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Upper Teesdale

During the last Ice Age, Teesdale was filled with glacial ice hundreds of metres thick which ground up the explosed rocks and smeared the resulting depric down the valley sides and valley bottom. This ice has shaped the landscape today.

Mountain Avens (Dryas octopetela), a glacial relic in the Pennines (photo T Gledhill)

Mountain Avens (Dryas octopetela): T Gledhill

When the climate warmed up about 12,000 year ago and the ice retreated, it left a barren landscape of bare and crushed rock. This was rapidly colonised by light-loving plants which thrived in the open landscape of Upper Teesdale. Many of these are now extremely rare plans in Britain but still survive in special places in Teeside where they have remained for nearly twelve thousand years.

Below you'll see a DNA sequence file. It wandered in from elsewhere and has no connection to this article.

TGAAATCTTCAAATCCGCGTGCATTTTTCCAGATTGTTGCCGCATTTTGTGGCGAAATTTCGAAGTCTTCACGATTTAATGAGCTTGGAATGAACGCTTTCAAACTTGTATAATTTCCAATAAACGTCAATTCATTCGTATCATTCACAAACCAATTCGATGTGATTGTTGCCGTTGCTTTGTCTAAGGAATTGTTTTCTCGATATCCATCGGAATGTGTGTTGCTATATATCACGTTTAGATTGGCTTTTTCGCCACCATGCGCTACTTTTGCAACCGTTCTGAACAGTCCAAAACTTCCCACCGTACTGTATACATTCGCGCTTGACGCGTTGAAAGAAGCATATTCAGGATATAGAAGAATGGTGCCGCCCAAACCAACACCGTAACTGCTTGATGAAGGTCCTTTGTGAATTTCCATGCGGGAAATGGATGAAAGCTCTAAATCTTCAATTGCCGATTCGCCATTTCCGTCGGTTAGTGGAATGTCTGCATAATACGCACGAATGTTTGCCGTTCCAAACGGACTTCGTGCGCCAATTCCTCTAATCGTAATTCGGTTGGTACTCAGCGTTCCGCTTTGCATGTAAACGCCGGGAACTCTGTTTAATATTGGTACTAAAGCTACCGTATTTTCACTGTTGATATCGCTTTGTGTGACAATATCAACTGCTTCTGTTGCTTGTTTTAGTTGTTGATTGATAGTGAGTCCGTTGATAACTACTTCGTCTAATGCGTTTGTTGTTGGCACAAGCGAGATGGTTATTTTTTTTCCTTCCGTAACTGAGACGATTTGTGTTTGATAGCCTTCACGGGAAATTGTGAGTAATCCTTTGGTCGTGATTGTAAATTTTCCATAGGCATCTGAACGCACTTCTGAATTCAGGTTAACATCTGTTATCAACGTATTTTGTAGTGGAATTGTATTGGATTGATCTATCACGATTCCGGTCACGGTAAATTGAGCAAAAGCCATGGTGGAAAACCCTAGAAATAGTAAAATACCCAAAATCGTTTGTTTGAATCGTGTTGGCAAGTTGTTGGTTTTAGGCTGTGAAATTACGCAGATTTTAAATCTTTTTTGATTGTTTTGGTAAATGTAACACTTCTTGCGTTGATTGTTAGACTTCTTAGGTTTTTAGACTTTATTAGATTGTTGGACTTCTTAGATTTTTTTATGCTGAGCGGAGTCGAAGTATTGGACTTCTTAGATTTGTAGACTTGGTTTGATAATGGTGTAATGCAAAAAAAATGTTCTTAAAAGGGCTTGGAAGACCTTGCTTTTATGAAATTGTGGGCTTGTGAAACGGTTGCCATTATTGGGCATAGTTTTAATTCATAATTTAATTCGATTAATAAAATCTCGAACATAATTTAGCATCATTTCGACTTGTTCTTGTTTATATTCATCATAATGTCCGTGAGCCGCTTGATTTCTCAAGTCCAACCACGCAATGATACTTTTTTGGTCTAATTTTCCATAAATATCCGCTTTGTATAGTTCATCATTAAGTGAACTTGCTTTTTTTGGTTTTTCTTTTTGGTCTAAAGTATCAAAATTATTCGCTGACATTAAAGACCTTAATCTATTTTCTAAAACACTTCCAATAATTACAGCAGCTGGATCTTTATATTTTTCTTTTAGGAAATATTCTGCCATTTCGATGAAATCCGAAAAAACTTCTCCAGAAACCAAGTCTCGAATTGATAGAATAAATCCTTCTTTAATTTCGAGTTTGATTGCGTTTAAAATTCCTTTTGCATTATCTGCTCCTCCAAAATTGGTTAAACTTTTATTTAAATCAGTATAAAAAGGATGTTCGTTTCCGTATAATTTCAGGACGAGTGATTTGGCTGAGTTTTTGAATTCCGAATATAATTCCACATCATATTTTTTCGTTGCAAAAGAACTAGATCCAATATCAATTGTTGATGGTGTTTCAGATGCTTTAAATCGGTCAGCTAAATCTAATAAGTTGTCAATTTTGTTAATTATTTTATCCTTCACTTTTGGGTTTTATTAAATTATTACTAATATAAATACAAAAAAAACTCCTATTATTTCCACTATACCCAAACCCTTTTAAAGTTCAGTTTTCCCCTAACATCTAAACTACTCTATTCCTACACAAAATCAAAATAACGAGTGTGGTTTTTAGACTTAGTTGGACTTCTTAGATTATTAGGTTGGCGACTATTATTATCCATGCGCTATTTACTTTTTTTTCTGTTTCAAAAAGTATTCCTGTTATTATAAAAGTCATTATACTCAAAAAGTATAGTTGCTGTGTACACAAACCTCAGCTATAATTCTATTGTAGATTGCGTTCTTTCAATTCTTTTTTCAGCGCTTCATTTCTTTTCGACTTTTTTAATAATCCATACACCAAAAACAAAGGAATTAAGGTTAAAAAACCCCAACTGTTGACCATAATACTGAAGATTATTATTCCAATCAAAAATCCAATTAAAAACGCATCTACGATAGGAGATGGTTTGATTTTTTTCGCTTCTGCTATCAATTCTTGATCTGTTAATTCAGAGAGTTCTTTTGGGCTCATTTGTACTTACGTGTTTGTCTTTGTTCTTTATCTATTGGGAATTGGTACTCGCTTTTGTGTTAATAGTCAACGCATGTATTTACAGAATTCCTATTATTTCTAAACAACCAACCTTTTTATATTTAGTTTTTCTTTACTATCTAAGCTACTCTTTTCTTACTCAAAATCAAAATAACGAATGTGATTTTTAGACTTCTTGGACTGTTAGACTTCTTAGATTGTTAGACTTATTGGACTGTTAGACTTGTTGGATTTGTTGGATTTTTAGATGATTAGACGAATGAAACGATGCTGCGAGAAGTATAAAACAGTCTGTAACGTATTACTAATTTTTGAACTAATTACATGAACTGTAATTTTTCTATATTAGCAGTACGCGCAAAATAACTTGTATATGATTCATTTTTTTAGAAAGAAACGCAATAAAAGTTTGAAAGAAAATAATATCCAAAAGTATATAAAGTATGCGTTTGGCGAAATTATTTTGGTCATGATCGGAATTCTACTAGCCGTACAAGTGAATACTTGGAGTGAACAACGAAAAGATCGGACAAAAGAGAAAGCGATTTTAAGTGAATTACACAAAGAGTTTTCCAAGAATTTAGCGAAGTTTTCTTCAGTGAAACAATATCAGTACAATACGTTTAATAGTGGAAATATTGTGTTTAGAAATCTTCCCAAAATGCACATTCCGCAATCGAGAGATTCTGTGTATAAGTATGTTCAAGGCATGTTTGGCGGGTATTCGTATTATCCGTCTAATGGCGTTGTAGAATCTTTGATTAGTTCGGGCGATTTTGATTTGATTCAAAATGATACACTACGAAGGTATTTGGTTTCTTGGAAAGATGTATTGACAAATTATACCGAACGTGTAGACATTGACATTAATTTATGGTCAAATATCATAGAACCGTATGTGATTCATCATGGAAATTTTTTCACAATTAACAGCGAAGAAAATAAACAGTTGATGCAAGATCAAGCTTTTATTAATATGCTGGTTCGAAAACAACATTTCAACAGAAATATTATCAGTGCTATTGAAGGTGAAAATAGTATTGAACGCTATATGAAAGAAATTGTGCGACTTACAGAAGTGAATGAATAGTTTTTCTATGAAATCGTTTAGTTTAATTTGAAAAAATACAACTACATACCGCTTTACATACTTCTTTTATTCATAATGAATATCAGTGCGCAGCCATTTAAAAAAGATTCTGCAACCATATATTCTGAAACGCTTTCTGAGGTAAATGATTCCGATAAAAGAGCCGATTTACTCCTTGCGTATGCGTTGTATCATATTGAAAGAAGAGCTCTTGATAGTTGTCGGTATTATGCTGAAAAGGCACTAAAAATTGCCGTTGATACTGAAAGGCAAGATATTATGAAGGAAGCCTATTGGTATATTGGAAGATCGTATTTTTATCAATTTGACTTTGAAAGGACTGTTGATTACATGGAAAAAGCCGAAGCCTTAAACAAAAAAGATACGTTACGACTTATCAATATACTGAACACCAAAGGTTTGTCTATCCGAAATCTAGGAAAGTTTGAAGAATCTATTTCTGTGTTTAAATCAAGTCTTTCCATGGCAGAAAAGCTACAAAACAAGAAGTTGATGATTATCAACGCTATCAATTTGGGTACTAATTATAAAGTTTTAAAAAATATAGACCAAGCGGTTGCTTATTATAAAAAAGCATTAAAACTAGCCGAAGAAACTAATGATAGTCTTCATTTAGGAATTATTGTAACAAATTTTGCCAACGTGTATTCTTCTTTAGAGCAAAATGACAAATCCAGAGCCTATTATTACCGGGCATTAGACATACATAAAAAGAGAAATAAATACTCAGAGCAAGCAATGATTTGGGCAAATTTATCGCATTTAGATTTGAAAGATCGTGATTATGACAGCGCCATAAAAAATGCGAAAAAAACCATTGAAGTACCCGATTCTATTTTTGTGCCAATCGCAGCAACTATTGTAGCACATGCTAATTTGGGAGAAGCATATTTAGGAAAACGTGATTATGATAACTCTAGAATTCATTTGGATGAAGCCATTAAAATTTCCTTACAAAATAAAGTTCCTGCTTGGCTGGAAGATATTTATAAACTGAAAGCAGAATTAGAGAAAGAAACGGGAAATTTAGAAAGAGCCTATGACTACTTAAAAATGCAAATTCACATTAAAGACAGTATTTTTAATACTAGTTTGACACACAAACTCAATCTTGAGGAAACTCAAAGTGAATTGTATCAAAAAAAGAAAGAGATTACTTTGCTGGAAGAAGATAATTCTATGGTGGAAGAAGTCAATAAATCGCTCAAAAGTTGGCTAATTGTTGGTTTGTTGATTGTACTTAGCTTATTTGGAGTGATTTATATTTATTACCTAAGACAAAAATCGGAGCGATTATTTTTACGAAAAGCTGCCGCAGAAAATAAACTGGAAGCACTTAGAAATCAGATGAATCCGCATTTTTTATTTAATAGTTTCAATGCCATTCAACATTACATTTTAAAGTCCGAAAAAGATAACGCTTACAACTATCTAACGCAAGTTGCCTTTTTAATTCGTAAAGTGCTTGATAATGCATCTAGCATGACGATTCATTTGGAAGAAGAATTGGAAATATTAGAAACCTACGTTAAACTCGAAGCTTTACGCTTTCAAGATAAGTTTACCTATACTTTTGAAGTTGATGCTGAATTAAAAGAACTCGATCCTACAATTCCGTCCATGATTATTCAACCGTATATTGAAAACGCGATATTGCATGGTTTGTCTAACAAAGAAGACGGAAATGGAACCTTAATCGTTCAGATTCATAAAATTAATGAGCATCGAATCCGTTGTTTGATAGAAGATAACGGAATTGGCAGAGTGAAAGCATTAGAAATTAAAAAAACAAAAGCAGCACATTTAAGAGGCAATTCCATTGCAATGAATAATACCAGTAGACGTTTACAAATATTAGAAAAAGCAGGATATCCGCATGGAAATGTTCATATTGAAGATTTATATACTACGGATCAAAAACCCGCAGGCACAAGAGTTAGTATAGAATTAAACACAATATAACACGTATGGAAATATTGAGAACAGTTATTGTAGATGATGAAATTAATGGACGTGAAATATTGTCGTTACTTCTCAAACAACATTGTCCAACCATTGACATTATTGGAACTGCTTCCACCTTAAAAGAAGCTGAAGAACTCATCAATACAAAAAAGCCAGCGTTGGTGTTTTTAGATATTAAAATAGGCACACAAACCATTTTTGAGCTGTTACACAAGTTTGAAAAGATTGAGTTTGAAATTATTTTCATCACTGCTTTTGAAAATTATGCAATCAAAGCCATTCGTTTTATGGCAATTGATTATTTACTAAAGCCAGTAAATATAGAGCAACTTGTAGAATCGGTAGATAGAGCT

Distinctive lozenge-shaped mounds of crushed rock we call drumlins are a particularly characteristic feature of the valley floor, and their deep fertile soils were used for arable cultivation as far up the dale as Holwick in the late Iron Age and the Medieval period. After the Black Death in the mid 14th century, most arable cultivation was converted to pasture and meadow, and Upper Teesdale is now home to some of the most species-rich hay meadow in the country. The North Pennines are home to 40% of such hay meadows remaining in Britain.

Holwick drumlins, Upper Teesdale, with a covering of hay meadows

Holwick drumlins with a covering of hay meadows: M Rogers

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